According to the World Health Organisation, Obesity is a chronic relapsing disease that needs lifelong treatment. In 2016, more than 1.9 billion adults aged 18 years and older (39 per cent) were overweight. Of these over 650 million adults (13 per cent) were obese. World Obesity Federation, predicts that one billion people globally, including 1 in 5 women and 1 in 7 men, will be living with obesity by 2030.
“Being overweight and obesity are major risk factors for a number of chronic diseases, including cardiovascular diseases such as heart disease and stroke, which are the leading causes of death worldwide. Being overweight can also lead to diabetes and its associated conditions, including blindness, limb amputations, and the need for dialysis. Rates of diabetes have quadrupled since around the world since 1980. Carrying excess weight can lead to musculoskeletal disorders including osteoarthritis. Obesity is also associated with some cancers, including endometrial, breast, ovarian, prostate, liver, gallbladder, kidney, and colon. The risk of these noncommunicable diseases increases even when a person is only slightly overweight and grows more serious as the body mass index (BMI) climbs,” according to WHO.
Obesity and being overweight has a major impact on Quality of life (QOL). Weight loss causes a significant improvement in different domains of QOL such as physical, psychological, social, and sexual. Recently an international consortium (SQOT) validated these patient related outcome measurements (PROMs) for clinical and research purposes.
According to WHO, over 4 million people dying each year as a result of being overweight or obese in 2017 according to the global burden of disease.
As many chronic diseases are somehow perceived as having an external cause – and we feel compassion for the people suffering from it - for obesity it’s different. People living with obesity and those around them, including medical professionals, quite often assume it’s their own fault, and being overweight or obese is due to a lack of willpower and poor lifestyle choices.
However, obesity is much more complex. Of course, initial weight gain originates from a disbalance between energy intake and energy expenditure, but here ends most of the individual’s influence.
For example, we all know of those who can consume large volumes of food, without gaining weight while others struggle with quick weight gain even though they consume normal or even less amounts of food. We don’t have all the answers, but metabolism plays a big role, and the way we respond to food and energy intake - differs per individual, stage of life and age.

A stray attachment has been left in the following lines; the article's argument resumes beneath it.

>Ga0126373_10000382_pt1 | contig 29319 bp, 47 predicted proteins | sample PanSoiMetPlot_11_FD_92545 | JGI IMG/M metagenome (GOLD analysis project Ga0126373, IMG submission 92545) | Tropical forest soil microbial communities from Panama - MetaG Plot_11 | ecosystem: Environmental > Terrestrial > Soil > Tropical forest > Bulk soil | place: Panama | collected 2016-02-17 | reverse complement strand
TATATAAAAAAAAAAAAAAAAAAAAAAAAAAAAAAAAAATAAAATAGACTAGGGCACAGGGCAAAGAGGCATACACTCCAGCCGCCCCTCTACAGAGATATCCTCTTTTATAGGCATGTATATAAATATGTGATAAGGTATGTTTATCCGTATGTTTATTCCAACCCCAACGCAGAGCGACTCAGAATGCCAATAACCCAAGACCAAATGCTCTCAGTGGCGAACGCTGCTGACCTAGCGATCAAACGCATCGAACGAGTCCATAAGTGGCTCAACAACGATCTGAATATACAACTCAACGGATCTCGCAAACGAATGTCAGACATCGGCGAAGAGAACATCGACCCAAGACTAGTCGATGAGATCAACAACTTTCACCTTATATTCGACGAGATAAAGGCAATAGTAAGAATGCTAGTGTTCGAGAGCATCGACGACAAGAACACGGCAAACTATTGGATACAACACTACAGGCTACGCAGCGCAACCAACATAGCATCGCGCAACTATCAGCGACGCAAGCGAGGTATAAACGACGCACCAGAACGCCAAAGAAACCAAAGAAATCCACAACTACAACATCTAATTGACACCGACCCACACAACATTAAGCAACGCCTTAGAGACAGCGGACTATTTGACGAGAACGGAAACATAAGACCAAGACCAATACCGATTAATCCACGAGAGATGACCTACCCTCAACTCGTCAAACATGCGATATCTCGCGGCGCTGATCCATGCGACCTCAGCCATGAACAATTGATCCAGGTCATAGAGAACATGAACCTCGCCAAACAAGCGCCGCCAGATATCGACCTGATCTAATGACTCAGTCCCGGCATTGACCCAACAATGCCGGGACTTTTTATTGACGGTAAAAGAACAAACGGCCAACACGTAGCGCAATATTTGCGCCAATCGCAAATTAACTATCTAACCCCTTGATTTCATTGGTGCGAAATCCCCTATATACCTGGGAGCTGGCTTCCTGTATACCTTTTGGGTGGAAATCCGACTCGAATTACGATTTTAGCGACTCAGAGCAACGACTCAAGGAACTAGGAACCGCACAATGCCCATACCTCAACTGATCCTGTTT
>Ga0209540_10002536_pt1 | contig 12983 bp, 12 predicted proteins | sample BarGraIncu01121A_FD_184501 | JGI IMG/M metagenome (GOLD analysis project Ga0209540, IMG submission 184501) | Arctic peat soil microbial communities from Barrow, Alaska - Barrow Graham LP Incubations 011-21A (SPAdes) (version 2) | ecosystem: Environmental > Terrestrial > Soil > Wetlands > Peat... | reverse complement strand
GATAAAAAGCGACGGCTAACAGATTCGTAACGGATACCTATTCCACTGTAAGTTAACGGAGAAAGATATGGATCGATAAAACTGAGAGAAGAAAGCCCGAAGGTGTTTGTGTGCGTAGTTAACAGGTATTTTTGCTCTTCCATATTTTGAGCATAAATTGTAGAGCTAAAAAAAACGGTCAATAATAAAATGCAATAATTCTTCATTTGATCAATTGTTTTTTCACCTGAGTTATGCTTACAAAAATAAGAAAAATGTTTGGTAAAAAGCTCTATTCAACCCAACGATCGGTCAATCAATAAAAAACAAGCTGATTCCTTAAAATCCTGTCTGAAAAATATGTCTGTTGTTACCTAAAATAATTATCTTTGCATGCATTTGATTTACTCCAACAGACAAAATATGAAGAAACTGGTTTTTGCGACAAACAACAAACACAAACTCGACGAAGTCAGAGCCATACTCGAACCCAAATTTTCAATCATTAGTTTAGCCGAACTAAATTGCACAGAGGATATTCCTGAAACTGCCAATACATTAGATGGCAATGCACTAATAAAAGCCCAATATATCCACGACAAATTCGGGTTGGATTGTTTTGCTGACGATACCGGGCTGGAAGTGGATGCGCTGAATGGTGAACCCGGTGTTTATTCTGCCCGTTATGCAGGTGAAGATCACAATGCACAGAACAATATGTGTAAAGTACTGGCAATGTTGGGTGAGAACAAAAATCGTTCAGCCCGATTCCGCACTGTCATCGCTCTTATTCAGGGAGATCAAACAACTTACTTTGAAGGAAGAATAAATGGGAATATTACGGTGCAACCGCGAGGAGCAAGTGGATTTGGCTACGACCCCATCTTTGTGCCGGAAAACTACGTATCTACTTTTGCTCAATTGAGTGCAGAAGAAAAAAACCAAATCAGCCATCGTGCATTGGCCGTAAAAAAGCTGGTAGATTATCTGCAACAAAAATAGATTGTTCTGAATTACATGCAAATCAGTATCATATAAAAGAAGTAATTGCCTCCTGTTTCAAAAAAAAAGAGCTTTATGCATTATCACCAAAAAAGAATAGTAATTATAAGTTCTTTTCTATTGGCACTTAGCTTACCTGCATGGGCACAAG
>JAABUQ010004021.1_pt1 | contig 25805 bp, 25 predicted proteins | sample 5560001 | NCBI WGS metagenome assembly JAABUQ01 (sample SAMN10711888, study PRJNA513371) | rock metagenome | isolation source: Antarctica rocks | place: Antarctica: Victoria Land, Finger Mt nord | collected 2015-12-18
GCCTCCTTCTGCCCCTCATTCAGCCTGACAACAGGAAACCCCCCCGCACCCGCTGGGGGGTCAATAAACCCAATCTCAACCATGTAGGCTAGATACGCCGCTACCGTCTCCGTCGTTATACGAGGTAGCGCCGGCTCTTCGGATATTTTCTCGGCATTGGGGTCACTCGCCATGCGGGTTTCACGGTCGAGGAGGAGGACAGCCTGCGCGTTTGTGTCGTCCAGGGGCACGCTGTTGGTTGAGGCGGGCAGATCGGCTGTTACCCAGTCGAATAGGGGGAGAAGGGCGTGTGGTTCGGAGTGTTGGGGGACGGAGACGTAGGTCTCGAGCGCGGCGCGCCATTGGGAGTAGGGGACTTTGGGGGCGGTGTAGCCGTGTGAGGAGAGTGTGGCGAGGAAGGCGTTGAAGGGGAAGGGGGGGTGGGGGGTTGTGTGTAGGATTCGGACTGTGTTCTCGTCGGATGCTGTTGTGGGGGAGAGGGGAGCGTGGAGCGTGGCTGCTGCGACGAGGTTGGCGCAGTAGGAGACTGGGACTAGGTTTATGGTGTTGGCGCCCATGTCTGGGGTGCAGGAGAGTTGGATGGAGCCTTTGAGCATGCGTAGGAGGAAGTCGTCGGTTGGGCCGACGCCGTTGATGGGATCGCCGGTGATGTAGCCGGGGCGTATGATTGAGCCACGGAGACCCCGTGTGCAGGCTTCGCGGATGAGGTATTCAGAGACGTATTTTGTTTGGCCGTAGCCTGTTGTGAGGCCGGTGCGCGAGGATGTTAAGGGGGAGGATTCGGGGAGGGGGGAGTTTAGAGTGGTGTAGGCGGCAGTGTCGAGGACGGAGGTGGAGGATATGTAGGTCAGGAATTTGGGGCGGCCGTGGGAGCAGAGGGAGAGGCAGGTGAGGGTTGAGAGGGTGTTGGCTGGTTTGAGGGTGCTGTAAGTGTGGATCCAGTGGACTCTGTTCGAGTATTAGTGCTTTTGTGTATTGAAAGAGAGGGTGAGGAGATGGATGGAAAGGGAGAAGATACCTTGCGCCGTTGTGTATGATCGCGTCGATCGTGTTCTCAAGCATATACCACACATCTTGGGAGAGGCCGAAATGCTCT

Next there is genetic predisposition accounting for approximately 70 per cent of our phenotype, and what about our obesogenic environment? Walking in a mall or supermarket is extremely difficult without being attracted by fast food, sweets, or unhealthy snacks. Most of our food is processed which does not help either. Our daily exercise is also reduced due to ongoing automation and digitalisation. Unfortunately, our bodies are programmed to fight starvation so that explains why diets are not successful on the long term and patient regain weight after initial and limited weight loss.
Two main approaches are needed to stop this obesity pandemic. First being prevention and second treatment of current cases. All stakeholders – Governments, healthcare professionals and educators, payers like insurance companies and patients are responsible. In the last few years prevention is slowly picking up by governments in the form of sugar taxes and developing and implementing lifestyle interventions at schools and communities. However, in many areas Obesity is still considered as a cosmetic condition and treatment is not covered by insurance companies.
The definition of being overweight is a body mass index (BMI) between 25 and 30 kg/m2 and for Obesity a BMI more than 30 kg/m2. In general, treatment is based on the BMI criteria and occurrence of co-morbidities. For a BMI between 27 and 35 medical treatment or endoscopic procedures (i.e. gastric balloon or gastric plication) will be advised. For surgical treatment a BMI more than 40 or a BMI between 35 and 40 in combination with one or more co-morbidities is advised.
It is crucial that treatment of Overweight and Obese patients occurs in a multidisciplinary setting of doctors, dieticians and coaches experienced in the treatment of Overweight/Obesity and its related diseases. There are very clear international guidelines for treatment of overweight and Obesity jointly developed and endorsed by surgeons and non-surgeons, like endocrinologists, cardiologists and diabetologists, and these guidelines are adopted by many national governments, payers and professional societies. Only in the right multidisciplinary setting with the right lifestyle support this pandemic can be turned around, saving the lives of many people and for many more significantly improving quality of life.